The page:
Overall, this strategy worked pretty well, although I did find that I took on a lot of fast acting gels rather than slower acting cereal bars. In future, as well as a temporary target of 9 mmol I’ll also do what’s called a temporary “profile switch” where I tell my “closed-loop” system to run my profile at a reduced level, probably around 50%. This would ensure that the basal rates weren’t so aggressive when my blood glucose started to climb towards the 9 mmol mark and allow me to eat fewer fast acting carbs.
Ride London – Success
Around half the ride was in torrential rain and horrendous headwinds so a distinct difference from the scorching training conditions. I spent most of the time with my rain jacket on, head down, getting a face full of tyre spray from other cyclists.
The Newlands Corner hill climb was the first major climb and I really wasn’t ready for it, freezing cold and wrong starting gear. That climb took a lot out of me and the weather made the climb my absolute toughest moment on a bike. When I got to the top of Newlands the wind was howling and the rain was like daggers. I managed to grab a few gels and cereal bars at the top of Newlands and headed on into Surrey. The mood was pretty subdued due to the weather to be honest so a lot of the first 50 – 60 miles was just plugging away on the bike.
The ride back into London from Surrey involved the two big hills, Leith Hill and Box Hill. I was more prepared for these, selected an easy gear and pretty much spun up each hill pretty confidently. The weather had started to calm down a bit too which helped and by the time I was over Box Hill the rain had stopped. The mood got better, the crowds got bigger and I felt really good, maintaining upwards of 20 mph back into London.
I finished in around 6 hrs 20 mins “moving time” (I don’t know exactly as my garmin edge cycle computer battery died at 98 miles, grrr!). Time including feed stations was 7 hrs 30 min which I was pretty happy with given the conditions and my first 100 miles, not to mention testing the “closed-loop”.
Overall, very happy and I even spotted my wife Katy and George down the finishing straight, right outside Buckingham Palace! Fantastic!
Android APS “closed-loop” artificial pancreas
I’ve been following the DIY “closed-loop” artificial pancreas scene for a long time now (at least a couple of years) and this past year there has been a major breakthrough. One of the biggest barriers to DIY closed-looping has been sourcing a pump that would work with a current DIY closed-loop system, the majority of these pumps are very old out-of-warranty Medtronics and pretty difficult to get hold of in the UK. This year the Accu-Chek Combo pump was worked on by the developers of Android APS and can now be used in a DIY closed-loop system with the addition of an app called “Ruffy” that connects the android smartphone to the combo pump. To those who worked tirelessly on this, all I can say is wow… and thanks, mega-thanks!! This is absolutely life changing.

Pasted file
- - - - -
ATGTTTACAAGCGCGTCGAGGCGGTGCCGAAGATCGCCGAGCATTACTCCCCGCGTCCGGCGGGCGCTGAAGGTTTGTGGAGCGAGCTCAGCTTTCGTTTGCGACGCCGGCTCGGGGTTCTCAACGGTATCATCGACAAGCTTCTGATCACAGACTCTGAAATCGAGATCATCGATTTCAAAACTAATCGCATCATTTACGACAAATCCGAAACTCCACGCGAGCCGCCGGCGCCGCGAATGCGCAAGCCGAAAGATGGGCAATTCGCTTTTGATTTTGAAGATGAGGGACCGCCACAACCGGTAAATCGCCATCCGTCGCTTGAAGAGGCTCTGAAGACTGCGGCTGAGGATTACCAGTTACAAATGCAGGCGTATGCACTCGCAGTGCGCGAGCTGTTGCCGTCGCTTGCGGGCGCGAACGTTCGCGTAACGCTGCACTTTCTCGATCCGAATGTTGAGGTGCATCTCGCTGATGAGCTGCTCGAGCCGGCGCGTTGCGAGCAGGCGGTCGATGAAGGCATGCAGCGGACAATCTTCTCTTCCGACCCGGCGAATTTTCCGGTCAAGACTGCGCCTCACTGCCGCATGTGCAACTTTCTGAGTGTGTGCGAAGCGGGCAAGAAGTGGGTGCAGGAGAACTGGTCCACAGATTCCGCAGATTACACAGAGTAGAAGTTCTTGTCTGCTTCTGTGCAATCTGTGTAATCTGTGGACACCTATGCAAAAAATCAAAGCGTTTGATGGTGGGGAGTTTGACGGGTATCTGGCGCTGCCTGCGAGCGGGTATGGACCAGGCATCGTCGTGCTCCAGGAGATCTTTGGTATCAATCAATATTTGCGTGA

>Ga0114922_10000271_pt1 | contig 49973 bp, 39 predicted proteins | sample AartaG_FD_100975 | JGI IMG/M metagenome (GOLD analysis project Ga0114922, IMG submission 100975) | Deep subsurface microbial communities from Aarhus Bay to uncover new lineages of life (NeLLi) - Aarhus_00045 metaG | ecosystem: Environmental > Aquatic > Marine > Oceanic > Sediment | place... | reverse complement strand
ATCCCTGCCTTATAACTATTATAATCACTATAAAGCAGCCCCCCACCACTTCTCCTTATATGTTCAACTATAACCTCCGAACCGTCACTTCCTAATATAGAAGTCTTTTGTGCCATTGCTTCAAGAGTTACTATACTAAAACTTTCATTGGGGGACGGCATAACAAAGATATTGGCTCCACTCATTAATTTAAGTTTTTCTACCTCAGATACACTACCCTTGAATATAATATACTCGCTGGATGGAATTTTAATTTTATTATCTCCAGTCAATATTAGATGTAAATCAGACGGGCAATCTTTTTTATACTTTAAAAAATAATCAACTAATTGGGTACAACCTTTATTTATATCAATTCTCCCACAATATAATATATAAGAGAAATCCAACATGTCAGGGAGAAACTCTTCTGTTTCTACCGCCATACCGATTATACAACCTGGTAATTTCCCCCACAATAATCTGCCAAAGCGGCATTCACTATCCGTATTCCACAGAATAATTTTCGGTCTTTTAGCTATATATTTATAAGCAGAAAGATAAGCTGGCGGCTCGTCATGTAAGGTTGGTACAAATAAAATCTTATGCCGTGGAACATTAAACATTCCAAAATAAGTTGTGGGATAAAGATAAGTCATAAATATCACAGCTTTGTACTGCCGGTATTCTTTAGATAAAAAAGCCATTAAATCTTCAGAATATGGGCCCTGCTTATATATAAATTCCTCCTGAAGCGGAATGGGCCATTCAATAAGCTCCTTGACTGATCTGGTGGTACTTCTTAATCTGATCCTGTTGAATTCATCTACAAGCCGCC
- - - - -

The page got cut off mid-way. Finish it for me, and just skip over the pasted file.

For anyone who doesn’t know what closed-looping is, it basically involves a (compatible) CGM (Dexcom G5 for me), a closed-loop compatible insulin pump and a (compatible) smartphone running an app that is connected to both the insulin pump and CGM device.
Its really not that complicated, honest!
All of this does sound complicated but with a bit of reading and getting to understand closed looping it becomes almost as easy as using an insulin pump in its normal manner. There are safety measures built into the Android APS app, for example, spending a good amount of time “open-looping” that gets you used to manually changing basal rates that are suggested by the app. If basals aren’t quite right then run something called autotune that suggests new basal rates. It’s a case of trial and error to get the system working safely, effectively and with its intended outcomes by the time you advance to closed-looping. The in-built objectives work fantastically well at doing this. I have to add that the system is not endorsed and entirely experimental so use at your own risk.
A closed-loop system basically takes a load of factors (including insulin-on-board, carbs-on-board, current blood glucose level and loads more) then increases or reduces your basal insulin rate (within defined safety parameters) to bring your blood glucose level to a predefined target level (5.5 mmol/l for me). There’s a lot more to it than that in reality so it is worth visiting the OpenAPS pages to get a much more in-depth overview.
Next up is a trail half-marathon called “Leodis Grim” in February. I was unsuccessful in the ballot for the London Marathon (7th time), so have entered the ballot for Ride London (again) and Great North Run.
The real challenge this year is the 50 mile Lakes in a Day ultra-marathon! 50 miles with 4,000m of ascent is unchartered territory for me but I’m really looking forward to my first 50 mile ultra-marathon.